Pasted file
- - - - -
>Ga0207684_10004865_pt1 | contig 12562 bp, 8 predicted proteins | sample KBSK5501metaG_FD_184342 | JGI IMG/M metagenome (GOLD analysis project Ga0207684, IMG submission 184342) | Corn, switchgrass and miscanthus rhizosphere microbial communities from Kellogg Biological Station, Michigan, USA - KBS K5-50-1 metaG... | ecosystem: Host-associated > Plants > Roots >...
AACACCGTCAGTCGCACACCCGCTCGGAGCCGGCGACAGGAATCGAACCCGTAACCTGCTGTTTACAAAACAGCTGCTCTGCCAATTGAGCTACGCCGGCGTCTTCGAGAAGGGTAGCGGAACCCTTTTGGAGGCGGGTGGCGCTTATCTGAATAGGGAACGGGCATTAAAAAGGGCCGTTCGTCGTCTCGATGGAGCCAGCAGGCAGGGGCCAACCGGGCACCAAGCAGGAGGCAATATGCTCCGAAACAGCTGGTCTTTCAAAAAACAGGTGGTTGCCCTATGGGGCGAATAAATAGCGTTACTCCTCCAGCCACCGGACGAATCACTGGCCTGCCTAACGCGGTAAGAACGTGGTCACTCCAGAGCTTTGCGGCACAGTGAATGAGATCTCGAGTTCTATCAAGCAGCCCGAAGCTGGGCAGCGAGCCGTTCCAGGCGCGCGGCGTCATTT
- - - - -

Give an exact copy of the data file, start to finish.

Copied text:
>Ga0207684_10004865_pt1 | contig 12562 bp, 8 predicted proteins | sample KBSK5501metaG_FD_184342 | JGI IMG/M metagenome (GOLD analysis project Ga0207684, IMG submission 184342) | Corn, switchgrass and miscanthus rhizosphere microbial communities from Kellogg Biological Station, Michigan, USA - KBS K5-50-1 metaG... | ecosystem: Host-associated > Plants > Roots >...
AACACCGTCAGTCGCACACCCGCTCGGAGCCGGCGACAGGAATCGAACCCGTAACCTGCTGTTTACAAAACAGCTGCTCTGCCAATTGAGCTACGCCGGCGTCTTCGAGAAGGGTAGCGGAACCCTTTTGGAGGCGGGTGGCGCTTATCTGAATAGGGAACGGGCATTAAAAAGGGCCGTTCGTCGTCTCGATGGAGCCAGCAGGCAGGGGCCAACCGGGCACCAAGCAGGAGGCAATATGCTCCGAAACAGCTGGTCTTTCAAAAAACAGGTGGTTGCCCTATGGGGCGAATAAATAGCGTTACTCCTCCAGCCACCGGACGAATCACTGGCCTGCCTAACGCGGTAAGAACGTGGTCACTCCAGAGCTTTGCGGCACAGTGAATGAGATCTCGAGTTCTATCAAGCAGCCCGAAGCTGGGCAGCGAGCCGTTCCAGGCGCGCGGCGTCATTT